While the meeting sets aside time for public comments, any extensive questions or statements are requested to be sent to firstname.lastname@example.org, (subject: “CSAC Differential Privacy Virtual Meeting Public Comment”).
The resident U.S. population (as of April 1, 2020) is 331,449,281 million.
This number represents a 7.4% increase over the 2010 Census population total.
While the nation’s population has increased since the last decennial census, the growth rate was lower than the increase that the nation experienced between the 2000 and 2010 Census. In fact, the rate of growth between 2010 and 2020 is the second lowest rate of growth that the nation has experienced since the census began in 1790.
In terms of the number of congressional seats each state gained or lost, Texas gained the most (2 seats), while 5 states gained one seat (Colorado, Florida, Montana, North Carolina, and Oregon). Seven states (California, Illinois, Michigan, New York, Ohio, Pennsylvania, and West Virginia) lost a congressional seat.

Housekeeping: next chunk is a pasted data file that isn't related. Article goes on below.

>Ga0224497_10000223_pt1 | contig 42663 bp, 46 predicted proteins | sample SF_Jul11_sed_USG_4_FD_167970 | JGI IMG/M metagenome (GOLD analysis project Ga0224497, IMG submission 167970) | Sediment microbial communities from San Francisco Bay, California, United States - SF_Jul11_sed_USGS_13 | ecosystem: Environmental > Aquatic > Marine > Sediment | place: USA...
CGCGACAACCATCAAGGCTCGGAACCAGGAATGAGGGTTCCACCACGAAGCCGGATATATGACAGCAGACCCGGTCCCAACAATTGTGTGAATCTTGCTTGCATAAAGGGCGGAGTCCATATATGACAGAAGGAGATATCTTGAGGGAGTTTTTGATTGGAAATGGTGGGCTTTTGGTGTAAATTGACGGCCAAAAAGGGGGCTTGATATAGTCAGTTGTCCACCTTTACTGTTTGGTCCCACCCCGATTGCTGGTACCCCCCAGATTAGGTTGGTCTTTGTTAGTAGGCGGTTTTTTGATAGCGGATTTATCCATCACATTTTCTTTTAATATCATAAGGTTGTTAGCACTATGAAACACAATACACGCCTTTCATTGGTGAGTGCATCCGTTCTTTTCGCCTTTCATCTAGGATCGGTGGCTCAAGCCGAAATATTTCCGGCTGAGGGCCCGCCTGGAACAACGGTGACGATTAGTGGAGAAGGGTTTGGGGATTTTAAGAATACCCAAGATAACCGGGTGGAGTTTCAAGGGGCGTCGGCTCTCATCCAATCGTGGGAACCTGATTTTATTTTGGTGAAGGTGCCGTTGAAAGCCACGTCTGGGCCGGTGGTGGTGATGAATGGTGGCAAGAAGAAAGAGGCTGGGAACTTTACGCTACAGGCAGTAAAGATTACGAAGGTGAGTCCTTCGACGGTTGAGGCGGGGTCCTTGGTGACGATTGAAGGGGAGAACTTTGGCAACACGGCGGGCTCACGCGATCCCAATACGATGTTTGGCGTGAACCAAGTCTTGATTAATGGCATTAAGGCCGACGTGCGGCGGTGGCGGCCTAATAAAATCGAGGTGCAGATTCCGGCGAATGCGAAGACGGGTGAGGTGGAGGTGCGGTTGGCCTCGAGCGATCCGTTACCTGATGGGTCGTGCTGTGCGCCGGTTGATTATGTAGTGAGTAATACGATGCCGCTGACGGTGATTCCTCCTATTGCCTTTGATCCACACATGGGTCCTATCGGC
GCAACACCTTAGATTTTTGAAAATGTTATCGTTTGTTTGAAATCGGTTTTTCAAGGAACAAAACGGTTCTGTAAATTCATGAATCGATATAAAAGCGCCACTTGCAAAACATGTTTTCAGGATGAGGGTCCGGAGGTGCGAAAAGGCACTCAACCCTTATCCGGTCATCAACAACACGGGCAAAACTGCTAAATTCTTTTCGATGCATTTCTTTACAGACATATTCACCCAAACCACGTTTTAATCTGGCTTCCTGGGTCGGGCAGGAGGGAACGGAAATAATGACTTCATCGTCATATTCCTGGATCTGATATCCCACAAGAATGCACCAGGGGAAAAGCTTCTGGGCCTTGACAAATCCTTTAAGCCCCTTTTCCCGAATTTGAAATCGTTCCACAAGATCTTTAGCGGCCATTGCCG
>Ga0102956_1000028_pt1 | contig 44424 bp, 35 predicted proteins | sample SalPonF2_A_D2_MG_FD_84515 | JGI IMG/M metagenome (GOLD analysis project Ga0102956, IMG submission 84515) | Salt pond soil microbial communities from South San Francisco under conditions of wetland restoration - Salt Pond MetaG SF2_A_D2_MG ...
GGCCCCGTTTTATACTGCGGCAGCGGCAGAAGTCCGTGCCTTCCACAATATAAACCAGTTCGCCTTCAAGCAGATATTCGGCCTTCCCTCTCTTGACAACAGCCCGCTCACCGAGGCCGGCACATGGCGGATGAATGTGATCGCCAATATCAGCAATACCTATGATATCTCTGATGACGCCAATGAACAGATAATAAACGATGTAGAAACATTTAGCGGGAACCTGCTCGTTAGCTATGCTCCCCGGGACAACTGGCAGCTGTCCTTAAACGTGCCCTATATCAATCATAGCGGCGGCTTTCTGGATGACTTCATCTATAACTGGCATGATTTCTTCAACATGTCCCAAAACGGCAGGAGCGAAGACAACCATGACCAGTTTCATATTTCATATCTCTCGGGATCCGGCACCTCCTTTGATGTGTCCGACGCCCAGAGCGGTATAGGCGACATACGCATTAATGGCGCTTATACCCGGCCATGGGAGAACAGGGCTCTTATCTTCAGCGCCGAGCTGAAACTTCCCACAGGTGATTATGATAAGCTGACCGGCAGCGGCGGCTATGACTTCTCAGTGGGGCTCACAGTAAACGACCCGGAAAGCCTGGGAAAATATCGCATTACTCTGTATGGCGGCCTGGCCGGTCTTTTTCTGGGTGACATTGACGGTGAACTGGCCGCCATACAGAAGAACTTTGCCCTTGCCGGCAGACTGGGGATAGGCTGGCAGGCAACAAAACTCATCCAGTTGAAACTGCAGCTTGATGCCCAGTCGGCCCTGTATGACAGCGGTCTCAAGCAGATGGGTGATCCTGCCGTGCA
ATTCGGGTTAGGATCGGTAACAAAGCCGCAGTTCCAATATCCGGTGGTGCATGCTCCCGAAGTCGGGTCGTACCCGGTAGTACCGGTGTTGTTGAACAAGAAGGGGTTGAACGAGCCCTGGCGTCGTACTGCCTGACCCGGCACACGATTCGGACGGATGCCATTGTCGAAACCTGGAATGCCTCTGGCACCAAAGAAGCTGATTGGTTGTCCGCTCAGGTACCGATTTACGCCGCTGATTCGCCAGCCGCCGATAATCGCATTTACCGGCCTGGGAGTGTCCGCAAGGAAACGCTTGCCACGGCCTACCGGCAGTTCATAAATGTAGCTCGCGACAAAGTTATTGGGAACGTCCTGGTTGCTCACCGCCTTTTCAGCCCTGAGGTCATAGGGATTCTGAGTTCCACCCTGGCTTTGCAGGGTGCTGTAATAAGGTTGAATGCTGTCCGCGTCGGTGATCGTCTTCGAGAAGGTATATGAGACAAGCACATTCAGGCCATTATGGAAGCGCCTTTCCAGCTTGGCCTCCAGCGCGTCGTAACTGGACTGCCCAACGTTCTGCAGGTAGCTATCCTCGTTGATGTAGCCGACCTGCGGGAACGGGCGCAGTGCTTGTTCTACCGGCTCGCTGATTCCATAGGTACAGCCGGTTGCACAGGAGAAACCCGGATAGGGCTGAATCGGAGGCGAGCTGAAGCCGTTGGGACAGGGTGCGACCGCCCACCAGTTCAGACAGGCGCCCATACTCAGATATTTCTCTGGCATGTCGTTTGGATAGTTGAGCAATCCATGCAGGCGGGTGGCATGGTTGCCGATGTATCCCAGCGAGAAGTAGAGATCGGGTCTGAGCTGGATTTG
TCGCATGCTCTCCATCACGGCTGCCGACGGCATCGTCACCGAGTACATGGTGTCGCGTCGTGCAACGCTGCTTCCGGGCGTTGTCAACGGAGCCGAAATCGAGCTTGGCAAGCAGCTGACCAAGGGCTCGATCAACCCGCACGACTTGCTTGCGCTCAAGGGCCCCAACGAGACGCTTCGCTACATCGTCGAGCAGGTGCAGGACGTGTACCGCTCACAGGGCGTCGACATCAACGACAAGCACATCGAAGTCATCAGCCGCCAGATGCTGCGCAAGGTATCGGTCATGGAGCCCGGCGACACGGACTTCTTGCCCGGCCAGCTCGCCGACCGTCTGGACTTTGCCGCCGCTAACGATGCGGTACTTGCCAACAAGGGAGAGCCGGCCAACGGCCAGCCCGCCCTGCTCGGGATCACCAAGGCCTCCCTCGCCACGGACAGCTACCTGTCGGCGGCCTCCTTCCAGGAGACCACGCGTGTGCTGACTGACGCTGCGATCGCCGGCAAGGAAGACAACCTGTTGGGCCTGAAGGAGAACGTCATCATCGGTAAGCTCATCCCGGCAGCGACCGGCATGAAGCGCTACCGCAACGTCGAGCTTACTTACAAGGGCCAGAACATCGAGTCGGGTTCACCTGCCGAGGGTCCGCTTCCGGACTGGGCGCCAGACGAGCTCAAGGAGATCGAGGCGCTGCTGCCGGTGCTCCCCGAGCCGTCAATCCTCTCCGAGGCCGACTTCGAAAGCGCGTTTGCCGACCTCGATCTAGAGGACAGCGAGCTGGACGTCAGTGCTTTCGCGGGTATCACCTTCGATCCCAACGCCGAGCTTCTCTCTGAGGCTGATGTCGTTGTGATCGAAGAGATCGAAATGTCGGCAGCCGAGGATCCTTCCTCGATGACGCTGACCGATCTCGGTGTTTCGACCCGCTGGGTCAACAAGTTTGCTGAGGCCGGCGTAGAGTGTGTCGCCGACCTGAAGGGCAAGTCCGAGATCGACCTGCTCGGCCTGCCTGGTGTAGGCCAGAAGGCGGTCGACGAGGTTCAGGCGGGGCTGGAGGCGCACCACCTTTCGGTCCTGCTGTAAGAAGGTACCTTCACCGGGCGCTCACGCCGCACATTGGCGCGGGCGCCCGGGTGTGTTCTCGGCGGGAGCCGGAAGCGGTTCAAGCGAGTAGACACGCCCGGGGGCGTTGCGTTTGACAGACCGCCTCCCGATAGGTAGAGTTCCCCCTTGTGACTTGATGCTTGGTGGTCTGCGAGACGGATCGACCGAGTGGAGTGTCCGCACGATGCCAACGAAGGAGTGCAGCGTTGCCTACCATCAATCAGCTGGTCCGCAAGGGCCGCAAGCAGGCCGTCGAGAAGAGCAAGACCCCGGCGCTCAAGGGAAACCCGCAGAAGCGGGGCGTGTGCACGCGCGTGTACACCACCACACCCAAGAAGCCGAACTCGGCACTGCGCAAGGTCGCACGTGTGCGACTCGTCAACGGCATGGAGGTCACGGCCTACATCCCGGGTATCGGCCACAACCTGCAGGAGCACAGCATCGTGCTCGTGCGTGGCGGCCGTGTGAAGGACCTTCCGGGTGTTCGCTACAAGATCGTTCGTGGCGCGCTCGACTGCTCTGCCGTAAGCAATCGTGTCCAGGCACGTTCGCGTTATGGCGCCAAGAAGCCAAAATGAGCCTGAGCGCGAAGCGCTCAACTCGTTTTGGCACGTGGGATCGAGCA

It should be noted that the U.S. resident population represents the total number of people living in the 50 states and the District of Columbia. The apportionment count includes military and civilian personnel stationed overseas and their families.
The Census Bureau will be releasing the full redistricting data file, which provides more granular information about the population at the block level, before the end of September 2021.
We recently recommended a new online tool from the Census Bureau to help stakeholders work with 2020 Census apportionment data once it is released this month.
The “Historical Apportionment Data Map” displays apportionment results for each census. While it currently just includes 1910 to 2010, the Bureau has said that the 2020 apportionment data will be added to the map as soon as they become public.